Nov 5 2008   12:01AM GMT

Still Up in the Cloud(s)

Arian Eigen Heald Arian Eigen Heald Profile: Arian Eigen Heald

Per my previous post, it seems that there is suddenly a lot of discussion in the security blogosphere about cloud computing and the security (or lack) thereof. Seems a number of people have taken note of Microsoft’s entry (Azure) into Data Center business development. A lot of really good questions are being asked.

How are these environments going to be secured? I have yet to see anything solid provided. Evidently vendors are content to “wait” until businesspeople tell them what they want. What if they never ask? Where is there a baseline for systems? Access controls? Dare I say “secure software development lifecycle?”

Nothing yet.

For some painful laughter, try reading a poetic critique of cloud computing here from Christopher Hoff.

Follow that up with a dose of reality as to the real origin of “cloud” computing from Reuven Cohen:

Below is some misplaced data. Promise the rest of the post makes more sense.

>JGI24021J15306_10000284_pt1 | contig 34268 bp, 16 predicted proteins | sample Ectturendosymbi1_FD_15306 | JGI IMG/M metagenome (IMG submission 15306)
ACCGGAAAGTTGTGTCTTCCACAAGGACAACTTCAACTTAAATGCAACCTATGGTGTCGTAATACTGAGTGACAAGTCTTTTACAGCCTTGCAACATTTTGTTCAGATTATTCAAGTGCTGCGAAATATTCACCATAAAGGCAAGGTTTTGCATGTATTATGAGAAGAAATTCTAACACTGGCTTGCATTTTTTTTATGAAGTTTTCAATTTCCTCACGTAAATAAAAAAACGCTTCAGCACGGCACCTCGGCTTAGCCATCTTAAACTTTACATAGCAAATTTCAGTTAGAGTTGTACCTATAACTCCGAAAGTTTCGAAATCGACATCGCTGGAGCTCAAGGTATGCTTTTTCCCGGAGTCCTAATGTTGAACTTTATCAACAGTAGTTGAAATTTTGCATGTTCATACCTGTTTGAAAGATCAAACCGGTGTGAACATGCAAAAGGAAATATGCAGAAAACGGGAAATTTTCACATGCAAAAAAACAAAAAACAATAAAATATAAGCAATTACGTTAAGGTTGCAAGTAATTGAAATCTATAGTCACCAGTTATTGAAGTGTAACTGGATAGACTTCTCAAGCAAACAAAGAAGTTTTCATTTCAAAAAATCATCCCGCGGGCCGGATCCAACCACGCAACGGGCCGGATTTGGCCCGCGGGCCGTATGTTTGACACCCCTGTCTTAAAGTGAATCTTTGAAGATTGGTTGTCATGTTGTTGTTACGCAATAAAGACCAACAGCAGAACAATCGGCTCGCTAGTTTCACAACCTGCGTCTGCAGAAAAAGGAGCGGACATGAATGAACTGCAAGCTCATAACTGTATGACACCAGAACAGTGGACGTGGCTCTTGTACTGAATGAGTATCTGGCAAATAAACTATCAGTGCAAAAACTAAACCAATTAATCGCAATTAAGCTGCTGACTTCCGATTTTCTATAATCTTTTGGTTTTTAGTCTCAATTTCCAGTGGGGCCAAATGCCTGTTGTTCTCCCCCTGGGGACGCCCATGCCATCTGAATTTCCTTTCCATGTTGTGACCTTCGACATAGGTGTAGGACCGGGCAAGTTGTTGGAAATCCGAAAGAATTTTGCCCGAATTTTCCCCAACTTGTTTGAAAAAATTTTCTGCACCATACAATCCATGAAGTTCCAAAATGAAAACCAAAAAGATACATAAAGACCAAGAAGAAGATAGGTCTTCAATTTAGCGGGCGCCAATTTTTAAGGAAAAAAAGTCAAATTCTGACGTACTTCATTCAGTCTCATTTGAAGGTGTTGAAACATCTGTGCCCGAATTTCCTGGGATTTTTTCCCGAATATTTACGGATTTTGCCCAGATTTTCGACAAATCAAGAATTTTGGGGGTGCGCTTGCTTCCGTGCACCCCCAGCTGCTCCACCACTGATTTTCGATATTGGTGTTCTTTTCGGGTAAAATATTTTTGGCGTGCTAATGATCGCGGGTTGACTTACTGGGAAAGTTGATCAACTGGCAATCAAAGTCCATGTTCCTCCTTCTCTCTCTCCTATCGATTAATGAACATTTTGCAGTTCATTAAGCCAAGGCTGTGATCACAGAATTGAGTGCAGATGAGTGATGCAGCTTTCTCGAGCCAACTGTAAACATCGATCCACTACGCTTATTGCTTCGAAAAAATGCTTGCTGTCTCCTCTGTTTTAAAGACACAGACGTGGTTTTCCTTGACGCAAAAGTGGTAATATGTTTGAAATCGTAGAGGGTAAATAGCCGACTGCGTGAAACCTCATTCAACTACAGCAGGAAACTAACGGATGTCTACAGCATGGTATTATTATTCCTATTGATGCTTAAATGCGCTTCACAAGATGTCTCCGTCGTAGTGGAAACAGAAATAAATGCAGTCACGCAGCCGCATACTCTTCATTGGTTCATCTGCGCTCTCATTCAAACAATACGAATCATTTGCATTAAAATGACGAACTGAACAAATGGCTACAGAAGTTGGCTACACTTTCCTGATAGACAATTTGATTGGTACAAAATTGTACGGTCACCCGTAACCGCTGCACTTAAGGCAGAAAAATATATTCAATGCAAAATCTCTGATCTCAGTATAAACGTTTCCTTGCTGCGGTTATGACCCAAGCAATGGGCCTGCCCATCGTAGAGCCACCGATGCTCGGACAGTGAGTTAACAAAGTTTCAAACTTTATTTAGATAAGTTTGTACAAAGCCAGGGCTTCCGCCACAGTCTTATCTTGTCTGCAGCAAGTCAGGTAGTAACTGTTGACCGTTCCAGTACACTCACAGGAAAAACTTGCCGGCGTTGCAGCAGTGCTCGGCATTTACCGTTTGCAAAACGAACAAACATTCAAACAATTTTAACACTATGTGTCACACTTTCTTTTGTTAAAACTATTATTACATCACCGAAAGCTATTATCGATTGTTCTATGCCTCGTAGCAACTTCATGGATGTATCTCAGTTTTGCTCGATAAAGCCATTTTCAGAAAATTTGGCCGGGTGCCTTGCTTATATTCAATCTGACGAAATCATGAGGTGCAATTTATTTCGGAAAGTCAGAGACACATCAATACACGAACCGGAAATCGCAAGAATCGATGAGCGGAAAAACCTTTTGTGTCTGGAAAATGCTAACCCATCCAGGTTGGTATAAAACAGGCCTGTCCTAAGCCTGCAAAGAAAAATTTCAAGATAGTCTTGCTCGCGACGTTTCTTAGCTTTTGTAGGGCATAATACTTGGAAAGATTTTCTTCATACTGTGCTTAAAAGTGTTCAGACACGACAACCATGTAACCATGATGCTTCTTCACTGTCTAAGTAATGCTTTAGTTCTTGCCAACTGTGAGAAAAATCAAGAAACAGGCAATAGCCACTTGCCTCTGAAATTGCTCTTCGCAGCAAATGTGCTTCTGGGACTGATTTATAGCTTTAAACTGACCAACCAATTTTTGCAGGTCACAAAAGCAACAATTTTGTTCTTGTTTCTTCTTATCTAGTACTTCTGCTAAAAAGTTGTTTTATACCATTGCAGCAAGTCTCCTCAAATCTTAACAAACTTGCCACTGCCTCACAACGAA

I hate to tell you this, it wasn’t Amazon, IBM or even Sun who invented cloud computing. It was criminal technologists, mostly from eastern Europe who did. Looking back to the late 90’s and the use of decentralized “warez” darknets. These original private “clouds” are the first true cloud computing infrastructures seen in the wild. Even way back then the criminal syndicates had developed “service oriented architectures” and federated id systems including advanced encryption. It has taken more then 10 years before we actually started to see this type of sophisticated decentralization to start being adopted by traditional enterprises.

and you begin to see the general take on cloud computing as it is currently being described. I like “thin client” computing. You can put a lot of controls in place that allow a user to have a desktop of their own AND not allow any malware in beyond the next reboot. It makes me nervous to think about some big corporation holding all my data, but banks do it all the time with mainframe applications. That’s where Metavante and Jack Henry, for instance, make their money.

But how do we audit these clouds? It still comes down to WHO has ACCESS to WHAT.

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